The Life of Jose Rizal: Philippine Patriot by Austin Craig - HTML preview
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In writing a biography, the author, if he be discriminating, selects, with great care, the salient features of the life story of the one whom he deems worthy of being portrayed as a person possessed of preeminent qualities that make for a character and greatness. Indeed to write biography at all, one should have that nice sense of proportion that makes him instinctively seize upon only those points that do advance his theme. Boswell has given the world an example of biography that is often wearisome in the extreme, although he wrote about a man who occupied in his time a commanding position. Because Johnson was Johnson the world accepts Boswell, and loves to talk of the minuteness of Boswell's portrayal, yet how many read him, or if they do read him, have the patience to read him to the end?
In writing the life of the greatest of the Filipinos, Mr. Craig has displayed judgment. Saturated as he is with endless details of Rizal's life, he has had the good taste to select those incidents or those phases of Rizal's life that exhibit his greatness of soul and that show the factors that were the most potent in shaping his character and in controlling his purposes and actions.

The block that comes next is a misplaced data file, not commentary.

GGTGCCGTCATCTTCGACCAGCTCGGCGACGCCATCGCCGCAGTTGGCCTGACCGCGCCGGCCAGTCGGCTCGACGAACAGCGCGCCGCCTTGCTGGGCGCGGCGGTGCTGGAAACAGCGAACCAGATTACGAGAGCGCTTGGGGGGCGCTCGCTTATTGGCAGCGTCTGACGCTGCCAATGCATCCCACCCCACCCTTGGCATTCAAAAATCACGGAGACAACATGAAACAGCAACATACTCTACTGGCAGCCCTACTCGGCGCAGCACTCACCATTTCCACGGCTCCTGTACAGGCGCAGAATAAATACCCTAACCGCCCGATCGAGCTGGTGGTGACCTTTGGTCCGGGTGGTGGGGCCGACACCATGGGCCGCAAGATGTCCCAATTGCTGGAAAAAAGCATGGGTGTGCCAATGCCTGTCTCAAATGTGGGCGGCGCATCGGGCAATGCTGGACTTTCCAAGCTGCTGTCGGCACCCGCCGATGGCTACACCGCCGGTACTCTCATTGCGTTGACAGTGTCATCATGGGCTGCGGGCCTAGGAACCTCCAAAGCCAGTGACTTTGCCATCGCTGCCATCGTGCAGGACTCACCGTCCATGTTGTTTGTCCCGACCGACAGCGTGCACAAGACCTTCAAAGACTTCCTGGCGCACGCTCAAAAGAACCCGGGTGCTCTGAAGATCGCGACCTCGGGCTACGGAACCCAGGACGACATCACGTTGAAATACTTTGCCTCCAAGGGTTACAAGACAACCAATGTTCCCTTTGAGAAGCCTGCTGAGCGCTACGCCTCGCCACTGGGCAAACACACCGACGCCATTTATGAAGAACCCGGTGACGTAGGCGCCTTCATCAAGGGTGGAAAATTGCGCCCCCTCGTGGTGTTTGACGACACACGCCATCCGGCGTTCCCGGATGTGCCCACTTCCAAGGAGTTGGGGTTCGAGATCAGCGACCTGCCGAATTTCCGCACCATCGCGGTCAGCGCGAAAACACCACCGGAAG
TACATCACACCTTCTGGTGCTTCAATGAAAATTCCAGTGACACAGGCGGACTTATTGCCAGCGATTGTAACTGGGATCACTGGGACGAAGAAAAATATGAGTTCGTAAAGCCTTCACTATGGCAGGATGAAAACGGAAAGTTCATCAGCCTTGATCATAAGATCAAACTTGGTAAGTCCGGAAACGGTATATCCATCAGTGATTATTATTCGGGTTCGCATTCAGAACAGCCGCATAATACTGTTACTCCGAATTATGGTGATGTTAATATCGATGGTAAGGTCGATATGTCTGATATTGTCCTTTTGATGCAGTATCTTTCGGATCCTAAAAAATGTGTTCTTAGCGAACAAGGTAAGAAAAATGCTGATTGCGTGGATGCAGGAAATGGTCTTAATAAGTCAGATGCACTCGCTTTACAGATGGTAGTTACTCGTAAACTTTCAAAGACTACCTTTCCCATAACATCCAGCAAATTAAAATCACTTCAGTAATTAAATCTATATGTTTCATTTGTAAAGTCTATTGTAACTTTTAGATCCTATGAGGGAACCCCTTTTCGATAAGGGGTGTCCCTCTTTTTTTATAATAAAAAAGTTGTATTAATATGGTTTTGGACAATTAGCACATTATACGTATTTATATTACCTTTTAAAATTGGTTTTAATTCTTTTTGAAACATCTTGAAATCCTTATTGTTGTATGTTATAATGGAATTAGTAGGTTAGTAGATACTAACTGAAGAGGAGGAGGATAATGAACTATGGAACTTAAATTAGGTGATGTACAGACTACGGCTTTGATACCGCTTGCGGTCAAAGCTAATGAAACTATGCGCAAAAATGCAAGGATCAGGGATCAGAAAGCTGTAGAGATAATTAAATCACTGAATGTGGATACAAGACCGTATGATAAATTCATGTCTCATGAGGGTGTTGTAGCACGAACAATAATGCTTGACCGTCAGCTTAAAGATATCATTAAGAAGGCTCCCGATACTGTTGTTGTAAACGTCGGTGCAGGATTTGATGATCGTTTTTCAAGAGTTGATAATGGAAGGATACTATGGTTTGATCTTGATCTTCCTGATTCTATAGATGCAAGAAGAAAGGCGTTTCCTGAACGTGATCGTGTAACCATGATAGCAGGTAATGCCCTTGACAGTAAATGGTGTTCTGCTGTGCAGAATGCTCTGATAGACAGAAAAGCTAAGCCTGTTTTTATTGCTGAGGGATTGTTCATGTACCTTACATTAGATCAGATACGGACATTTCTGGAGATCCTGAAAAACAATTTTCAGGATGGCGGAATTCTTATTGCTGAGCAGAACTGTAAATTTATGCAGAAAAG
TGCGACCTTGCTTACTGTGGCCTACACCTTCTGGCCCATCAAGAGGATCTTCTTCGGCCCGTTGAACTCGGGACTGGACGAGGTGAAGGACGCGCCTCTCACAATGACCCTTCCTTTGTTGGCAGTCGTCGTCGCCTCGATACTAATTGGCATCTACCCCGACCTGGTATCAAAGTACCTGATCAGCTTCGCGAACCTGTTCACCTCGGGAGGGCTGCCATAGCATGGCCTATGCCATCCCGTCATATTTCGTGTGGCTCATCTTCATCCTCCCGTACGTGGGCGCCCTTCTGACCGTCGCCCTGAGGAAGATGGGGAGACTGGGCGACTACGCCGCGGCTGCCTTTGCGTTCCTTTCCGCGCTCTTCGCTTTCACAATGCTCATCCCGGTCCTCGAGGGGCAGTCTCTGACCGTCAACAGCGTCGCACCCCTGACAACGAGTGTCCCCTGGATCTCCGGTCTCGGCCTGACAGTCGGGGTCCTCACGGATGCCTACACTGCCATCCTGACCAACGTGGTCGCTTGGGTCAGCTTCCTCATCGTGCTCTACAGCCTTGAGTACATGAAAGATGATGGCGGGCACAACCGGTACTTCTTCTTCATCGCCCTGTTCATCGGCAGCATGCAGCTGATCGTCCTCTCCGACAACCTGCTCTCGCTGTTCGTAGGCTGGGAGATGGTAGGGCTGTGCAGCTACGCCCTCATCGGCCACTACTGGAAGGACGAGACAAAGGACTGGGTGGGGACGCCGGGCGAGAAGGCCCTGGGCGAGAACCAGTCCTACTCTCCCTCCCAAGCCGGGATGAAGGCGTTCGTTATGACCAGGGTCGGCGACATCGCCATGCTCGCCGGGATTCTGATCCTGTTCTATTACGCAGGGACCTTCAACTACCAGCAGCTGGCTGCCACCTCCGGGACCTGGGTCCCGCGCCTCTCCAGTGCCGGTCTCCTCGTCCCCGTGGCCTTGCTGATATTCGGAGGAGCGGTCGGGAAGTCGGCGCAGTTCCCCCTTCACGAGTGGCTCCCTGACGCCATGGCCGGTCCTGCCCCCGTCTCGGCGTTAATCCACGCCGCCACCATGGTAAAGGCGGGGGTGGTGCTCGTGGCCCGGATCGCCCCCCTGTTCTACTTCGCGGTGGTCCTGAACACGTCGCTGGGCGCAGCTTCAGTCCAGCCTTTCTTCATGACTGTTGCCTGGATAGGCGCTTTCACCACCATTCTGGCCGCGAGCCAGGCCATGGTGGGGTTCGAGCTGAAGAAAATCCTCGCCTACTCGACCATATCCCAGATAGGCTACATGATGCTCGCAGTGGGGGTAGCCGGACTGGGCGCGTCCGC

A biography written with this chastening of wealth cannot fail to be instructive and worthy of study. If one were to point out but a single benefit that can accrue from a study of biography written as Mr. Craig has done that of Rizal, he would mention, I believe, that to the character of the student, for one cannot study seriously about men of character without being affected by that study. As leading to an understanding of the character of Rizal, Mr. Craig has described his ancestry with considerable fulness and has shown how the selective principle has worked through successive generations. But he has also realized the value of the outside influences and shows how the accidents of birth and nation affected by environment plus mental vigor and will produced Jose Rizal. With a strikingly meager setting of detail, Rizal has been portrayed from every side and the reader must leave the biography with a knowledge of the elements that entered into and made his life. As a study for the youth of the Philippines, I believe this life of Rizal will be productive of good results. Stimulation and purpose are presented (yet not didactically) throughout its pages. One object of the author, I should say, has been to show how both Philippine history and world history helped shape Rizal's character. Accordingly, he has mentioned many historical matters both of Philippine and worldwide interest. One cannot read the book without a desire to know more of these matters. Thus the book is not only a biography, it is a history as well. It must give a larger outlook to the youth of the Philippines. The only drawback that one might find in it, and it seems paradoxical to say it, is the lack of more detail, for one leaves it wishing that he knew more of the actual intimate happenings, and this, I take it, is the best effect a biography can have on the reader outside of the instructive and moral value of the biography.JAMES A. ROBERTSON. MANILA, P. I.